SHE is garden designer who has won admiration from the likes of David Cameron and Theresa May.
Juliet Sargeant is a Chelsea Flower Show gold-medal winning garden designer living and working in Sussex.
Earlier this month the Rottingdean resident featured in week-long BBC One show Operation People Power with Dave Myers which highlights the incredible volunteering projects from around the UK.
"The great thing about it is the variety of skills people bring to the show. A few of the projects are about creating outdoor spaces - I could bring to it my dual background in garden design and health as I am medically qualified.
"So I understand the effect of outdoor play areas on peoples health and wellbeing - as a few of projects featured in the programme are about creating outdoor spaces," the 51-year-old says.
The London native turned her back on a career as a doctor to embark on a new career in garden designing.
"I’ve always gardened - from the age of seven my mum gave me a corner of the garden and said 'this is your bit' and I made a rockery.
"I always enjoyed that creative part of gardening, so when I decided to leave medicine I thought I'll try something completely different - try garden design."
Since going back to university to study for a BA in Garden Design in 1995, she went on to become an award-winning garden designer, lecturer and media personality.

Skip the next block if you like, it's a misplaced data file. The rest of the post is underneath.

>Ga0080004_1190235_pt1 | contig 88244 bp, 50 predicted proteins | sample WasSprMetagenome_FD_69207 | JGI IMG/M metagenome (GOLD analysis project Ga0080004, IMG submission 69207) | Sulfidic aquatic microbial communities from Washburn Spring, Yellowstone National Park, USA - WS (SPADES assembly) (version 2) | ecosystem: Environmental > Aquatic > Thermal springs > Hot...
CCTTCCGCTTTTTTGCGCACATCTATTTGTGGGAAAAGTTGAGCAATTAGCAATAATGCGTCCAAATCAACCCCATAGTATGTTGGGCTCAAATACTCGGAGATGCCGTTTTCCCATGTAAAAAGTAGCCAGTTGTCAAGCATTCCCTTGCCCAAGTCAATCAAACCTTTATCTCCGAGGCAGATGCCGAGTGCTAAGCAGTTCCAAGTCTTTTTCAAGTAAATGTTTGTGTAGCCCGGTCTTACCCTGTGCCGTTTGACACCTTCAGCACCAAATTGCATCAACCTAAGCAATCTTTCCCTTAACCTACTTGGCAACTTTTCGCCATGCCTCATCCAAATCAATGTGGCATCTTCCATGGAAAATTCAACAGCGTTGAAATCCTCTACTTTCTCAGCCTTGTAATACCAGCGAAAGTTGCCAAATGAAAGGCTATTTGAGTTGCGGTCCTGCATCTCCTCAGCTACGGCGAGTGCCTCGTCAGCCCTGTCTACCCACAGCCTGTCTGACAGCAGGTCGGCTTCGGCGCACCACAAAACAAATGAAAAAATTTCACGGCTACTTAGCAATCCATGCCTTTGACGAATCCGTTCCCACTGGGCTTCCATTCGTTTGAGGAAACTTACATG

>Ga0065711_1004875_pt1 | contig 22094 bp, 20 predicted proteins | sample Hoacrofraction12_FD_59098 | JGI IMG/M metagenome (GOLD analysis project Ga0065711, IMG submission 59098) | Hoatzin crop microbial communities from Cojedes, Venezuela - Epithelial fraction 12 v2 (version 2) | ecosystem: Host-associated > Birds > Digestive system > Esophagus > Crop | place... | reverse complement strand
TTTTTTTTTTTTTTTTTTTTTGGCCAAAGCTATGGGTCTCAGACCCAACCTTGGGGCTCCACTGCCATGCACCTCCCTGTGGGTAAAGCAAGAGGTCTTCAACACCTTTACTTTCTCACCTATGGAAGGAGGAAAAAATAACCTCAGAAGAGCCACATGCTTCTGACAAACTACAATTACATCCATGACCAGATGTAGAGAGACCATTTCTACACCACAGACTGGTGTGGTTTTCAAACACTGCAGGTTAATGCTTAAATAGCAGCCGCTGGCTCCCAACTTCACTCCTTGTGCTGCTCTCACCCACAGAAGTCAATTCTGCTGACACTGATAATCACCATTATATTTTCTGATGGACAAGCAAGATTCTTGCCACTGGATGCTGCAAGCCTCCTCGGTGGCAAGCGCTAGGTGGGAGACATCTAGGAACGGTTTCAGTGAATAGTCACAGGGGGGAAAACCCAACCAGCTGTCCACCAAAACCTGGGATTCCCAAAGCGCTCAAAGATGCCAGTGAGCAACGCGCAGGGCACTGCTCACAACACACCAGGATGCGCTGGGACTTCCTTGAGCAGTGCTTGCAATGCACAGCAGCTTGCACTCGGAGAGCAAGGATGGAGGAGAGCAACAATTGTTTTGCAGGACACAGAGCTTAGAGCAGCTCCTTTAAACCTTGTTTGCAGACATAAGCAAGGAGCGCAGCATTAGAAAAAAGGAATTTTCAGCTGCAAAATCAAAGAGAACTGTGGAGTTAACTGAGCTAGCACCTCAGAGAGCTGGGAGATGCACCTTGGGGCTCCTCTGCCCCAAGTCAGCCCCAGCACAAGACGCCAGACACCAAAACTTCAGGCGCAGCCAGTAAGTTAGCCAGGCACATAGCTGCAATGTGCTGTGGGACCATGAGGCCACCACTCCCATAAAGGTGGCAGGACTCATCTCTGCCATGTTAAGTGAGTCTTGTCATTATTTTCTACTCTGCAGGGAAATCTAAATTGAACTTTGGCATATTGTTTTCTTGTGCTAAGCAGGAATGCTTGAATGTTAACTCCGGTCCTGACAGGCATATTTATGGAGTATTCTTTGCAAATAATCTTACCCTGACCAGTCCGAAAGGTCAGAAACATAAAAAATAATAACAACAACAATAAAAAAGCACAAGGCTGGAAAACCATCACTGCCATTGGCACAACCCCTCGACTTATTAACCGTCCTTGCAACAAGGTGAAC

Her pinnacle she says was winning a gold medal and People's Choice Award at The Chelsea Flower Show this year 2016 with her Modern Slavery Garden in the Fresh category.
The garden features several doors an oak representing captivity and three William Wilberforce sat beneath when he vowed to help end the slave trade.
She says: "It was all about raising awareness that modern slavery exists. Even today we think slavery has ended but it is still going on.
"It’s quite an edgy subject to cover at Chelsea, I wasn’t sure how it would be received, but people were really engaged and interested in the subject and we were supported by quite a few high profile people."
High profile people including Theresa May and Phillip Hammond who came to visit the garden, David Cameron who tweeted about it and even two members of the Royal Family.
"Princess Eugenie was really supportive - she was actually behind the scenes supporting the project all the way through.
"She came and visited with her father the Duke of York to see the garden - we were all so pleased with the number of people interested in modern slavery," she says.
But the garden wasn't the only thing making headlines: Juliet was the first black woman to showcase a garden design at the Chelsea Flower Show.
"It was all quite a surprise because it was journalist that picked up on it.
"But what really surprised me was the number of black people who contacted me to say that it was great to see a person of colour doing this and were asking how they could get into garden design.
"Breaking preconceptions about various issues can make a real difference."
Juliet runs her garden designing business from an office in Alfriston, and when she is not breaking barriers Juliet is wife to husband Chris, who she met whilst they were both at medical school in London, and daughter 18-year-old daughter Loretta.
She has now lived in Rottingdean for 20 years and spends her spare time wandering the deserted Tidemills Village on the beach near Newhaven and on her allotment.
She said: "Making gardens is similar to practicing medicine – both are about helping people to be happy and healthy – but now I do it by creating beautiful gardens."